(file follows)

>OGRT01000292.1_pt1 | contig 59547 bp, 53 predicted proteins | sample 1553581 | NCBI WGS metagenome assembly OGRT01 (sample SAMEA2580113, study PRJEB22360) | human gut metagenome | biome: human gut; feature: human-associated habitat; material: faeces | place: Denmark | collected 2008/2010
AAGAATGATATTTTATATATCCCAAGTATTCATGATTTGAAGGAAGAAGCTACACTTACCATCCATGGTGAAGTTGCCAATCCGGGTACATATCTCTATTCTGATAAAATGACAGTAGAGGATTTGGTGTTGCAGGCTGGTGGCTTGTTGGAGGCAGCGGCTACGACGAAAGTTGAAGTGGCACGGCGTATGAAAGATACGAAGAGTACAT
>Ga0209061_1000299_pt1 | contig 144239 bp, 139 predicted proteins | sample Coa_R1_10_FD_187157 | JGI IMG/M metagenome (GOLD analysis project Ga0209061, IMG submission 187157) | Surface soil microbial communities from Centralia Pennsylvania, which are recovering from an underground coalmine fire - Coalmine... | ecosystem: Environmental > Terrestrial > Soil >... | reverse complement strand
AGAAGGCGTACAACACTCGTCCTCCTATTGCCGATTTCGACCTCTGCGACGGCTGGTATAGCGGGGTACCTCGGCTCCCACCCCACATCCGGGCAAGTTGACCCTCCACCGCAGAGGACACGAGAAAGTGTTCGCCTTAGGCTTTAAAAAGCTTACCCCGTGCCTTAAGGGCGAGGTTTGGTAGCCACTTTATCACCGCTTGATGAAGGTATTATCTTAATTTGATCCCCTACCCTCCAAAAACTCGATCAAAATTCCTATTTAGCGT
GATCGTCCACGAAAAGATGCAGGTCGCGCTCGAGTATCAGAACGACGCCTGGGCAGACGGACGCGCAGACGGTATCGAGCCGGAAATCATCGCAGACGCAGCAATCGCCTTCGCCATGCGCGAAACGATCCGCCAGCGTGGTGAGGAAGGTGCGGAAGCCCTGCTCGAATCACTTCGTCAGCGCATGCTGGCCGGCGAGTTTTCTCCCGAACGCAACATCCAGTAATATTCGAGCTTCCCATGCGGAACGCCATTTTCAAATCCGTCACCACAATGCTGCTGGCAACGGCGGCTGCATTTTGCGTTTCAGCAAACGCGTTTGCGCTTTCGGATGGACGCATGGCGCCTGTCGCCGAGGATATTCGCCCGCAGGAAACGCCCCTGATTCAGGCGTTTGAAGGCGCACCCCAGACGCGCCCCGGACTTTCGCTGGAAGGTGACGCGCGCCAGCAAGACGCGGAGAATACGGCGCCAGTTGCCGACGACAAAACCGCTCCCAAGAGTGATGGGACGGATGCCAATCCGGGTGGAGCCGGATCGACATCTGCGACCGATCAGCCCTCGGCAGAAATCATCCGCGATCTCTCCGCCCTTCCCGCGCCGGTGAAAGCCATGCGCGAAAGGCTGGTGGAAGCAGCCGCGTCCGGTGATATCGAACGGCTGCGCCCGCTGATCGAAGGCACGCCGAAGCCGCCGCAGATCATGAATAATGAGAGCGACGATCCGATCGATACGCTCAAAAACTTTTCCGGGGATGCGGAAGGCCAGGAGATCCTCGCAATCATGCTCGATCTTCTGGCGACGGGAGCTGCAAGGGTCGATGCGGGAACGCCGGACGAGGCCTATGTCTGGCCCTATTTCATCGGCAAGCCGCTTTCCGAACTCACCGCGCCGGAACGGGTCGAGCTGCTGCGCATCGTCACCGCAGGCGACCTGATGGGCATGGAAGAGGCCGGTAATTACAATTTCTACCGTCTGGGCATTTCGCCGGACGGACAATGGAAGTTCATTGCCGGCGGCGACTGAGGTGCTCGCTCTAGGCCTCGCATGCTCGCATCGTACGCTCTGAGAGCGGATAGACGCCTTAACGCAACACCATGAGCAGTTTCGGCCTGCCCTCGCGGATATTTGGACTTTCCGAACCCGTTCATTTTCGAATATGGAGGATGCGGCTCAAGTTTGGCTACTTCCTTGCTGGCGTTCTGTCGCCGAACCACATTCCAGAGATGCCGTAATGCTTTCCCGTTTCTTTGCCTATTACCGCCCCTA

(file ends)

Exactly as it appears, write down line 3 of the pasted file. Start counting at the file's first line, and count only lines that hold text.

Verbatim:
>Ga0209061_1000299_pt1 | contig 144239 bp, 139 predicted proteins | sample Coa_R1_10_FD_187157 | JGI IMG/M metagenome (GOLD analysis project Ga0209061, IMG submission 187157) | Surface soil microbial communities from Centralia Pennsylvania, which are recovering from an underground coalmine fire - Coalmine... | ecosystem: Environmental > Terrestrial > Soil >... | reverse complement strand